How Stem Cells Can Be Used In The Treatment Of Multiple Sclerosis


One of the most exciting discoveries made by scientists in recent years is the use of stem cells in the treatment of multiple sclerosis. Multiple sclerosis is an autoimmune disease that causes the immune system to begin attacking the myelin sheaths that protect and surround nerve cells in the body. When the myelin becomes damaged, the nerve cells become exposed and are unable to perform their primary function. The primary function of these nerve cells is to send signals to the brain on which bodily actions or functions should be carried out and when.

Scientists have discovered that the symptoms associated with multiple sclerosis can be alleviated or reversed by the injection of mesenchymal stem cells. These cells are often harvested from the fat cells of the patient and from umbilical cords. The fat cells are often harvested through the process of liposuction. Once the physicians have the fat, they then proceed to separate the fat from the necessary cells. After the cells have been properly separated, they must then undergo a thorough testing process which determines if the cells are free of contamination and bacteria.

The entire process of using adipose stem cells to treat multiple sclerosis typically takes over a week. This is because the cells must be administered to patients through an IV and must be done in a manner that will prevent the newly injected cells from traveling back to the site of the liposuction. To avoid this from happening, the process must be carried out over a week. If the process is rushed for any reason, the results will not have the desired effect and will not properly treat the symptoms of multiple sclerosis.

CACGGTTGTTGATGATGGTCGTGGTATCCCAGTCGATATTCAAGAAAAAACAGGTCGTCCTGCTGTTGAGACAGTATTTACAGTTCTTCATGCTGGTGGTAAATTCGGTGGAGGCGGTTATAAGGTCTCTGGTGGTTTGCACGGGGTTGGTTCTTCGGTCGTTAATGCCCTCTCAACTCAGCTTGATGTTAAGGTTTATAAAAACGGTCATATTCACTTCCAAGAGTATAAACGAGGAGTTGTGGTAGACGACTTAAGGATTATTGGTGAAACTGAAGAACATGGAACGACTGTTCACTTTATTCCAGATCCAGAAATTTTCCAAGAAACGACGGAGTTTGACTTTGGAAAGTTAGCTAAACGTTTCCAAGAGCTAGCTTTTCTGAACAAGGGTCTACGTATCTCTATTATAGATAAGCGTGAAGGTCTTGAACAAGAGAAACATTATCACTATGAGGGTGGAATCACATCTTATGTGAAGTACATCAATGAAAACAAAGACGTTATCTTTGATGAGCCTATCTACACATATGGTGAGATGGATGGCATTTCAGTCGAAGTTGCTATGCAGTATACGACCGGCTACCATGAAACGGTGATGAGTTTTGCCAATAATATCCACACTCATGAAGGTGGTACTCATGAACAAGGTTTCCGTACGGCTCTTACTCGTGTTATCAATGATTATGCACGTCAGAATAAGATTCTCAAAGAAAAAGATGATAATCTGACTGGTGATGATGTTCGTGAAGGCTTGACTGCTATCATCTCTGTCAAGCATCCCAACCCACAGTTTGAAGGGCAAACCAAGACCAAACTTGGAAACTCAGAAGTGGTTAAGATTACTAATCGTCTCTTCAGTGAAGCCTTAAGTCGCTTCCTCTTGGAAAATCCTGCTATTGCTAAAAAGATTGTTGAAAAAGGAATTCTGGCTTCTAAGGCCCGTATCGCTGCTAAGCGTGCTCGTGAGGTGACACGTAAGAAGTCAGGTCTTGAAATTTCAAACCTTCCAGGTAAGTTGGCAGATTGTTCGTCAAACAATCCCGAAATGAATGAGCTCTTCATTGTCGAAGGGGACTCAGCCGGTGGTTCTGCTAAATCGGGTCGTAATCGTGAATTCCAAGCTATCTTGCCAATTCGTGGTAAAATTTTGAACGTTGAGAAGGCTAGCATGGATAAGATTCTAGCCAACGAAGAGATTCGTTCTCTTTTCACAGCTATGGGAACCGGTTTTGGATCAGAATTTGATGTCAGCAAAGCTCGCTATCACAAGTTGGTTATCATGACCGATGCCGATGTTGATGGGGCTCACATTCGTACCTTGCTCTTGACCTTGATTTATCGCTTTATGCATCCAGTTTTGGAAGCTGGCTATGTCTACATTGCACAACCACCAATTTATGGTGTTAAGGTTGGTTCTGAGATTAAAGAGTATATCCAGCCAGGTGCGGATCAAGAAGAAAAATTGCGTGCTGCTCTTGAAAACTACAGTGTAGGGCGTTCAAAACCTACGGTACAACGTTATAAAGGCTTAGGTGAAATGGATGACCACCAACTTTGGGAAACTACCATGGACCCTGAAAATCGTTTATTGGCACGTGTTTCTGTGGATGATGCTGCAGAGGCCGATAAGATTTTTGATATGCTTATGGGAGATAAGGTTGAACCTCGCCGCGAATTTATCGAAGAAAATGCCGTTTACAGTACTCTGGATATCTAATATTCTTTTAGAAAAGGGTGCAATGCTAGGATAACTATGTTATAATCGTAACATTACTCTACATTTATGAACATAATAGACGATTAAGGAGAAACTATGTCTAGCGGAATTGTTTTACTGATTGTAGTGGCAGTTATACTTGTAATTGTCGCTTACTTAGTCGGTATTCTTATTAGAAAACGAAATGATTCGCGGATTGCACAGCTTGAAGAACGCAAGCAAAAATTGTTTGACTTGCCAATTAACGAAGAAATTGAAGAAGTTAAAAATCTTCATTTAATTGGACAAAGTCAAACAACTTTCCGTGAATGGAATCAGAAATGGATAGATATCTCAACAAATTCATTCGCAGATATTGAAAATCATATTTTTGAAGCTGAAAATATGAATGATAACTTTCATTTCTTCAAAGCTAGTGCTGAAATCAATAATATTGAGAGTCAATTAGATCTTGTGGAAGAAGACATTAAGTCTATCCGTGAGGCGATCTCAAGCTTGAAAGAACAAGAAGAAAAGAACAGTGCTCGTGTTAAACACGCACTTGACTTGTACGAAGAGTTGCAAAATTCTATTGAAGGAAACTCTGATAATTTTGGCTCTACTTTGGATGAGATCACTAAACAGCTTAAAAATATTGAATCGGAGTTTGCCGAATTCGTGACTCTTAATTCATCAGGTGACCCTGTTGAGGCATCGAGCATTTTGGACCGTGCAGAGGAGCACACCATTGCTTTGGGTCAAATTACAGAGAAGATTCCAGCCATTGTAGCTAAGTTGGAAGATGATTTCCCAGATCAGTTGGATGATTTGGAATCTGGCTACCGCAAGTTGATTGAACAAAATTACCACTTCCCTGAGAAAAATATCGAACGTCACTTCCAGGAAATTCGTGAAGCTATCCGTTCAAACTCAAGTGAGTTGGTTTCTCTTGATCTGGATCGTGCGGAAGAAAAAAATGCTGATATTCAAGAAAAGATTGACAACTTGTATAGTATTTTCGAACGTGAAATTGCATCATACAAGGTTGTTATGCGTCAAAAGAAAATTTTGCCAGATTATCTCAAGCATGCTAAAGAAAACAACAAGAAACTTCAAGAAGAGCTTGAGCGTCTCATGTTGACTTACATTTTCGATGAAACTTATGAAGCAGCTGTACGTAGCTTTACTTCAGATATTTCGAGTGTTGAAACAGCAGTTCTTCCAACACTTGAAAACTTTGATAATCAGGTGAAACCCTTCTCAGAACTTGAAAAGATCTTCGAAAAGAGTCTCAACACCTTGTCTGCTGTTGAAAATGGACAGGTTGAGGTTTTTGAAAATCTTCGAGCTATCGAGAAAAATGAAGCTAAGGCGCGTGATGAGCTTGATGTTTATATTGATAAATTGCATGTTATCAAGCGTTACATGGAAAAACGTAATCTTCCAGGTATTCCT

The possibility to alleviate and reverse the symptoms of multiple sclerosis has many scientists optimistic and hopeful that an end to this devastating disease is in sight. The use of stem cells to treat multiple sclerosis is providing many existing patients with the hope that there is a treatment that can help them maintain their existing lifestyle and help keep the more severe aspects of the disease at bay for as long as possible. In order for us to better understand how these specific types of cells can treat and possibly even reverse the disease, it is important that further research continue to be performed. Through this research we will obtain a better understanding of the importance of these cells and their relation to multiple sclerosis.

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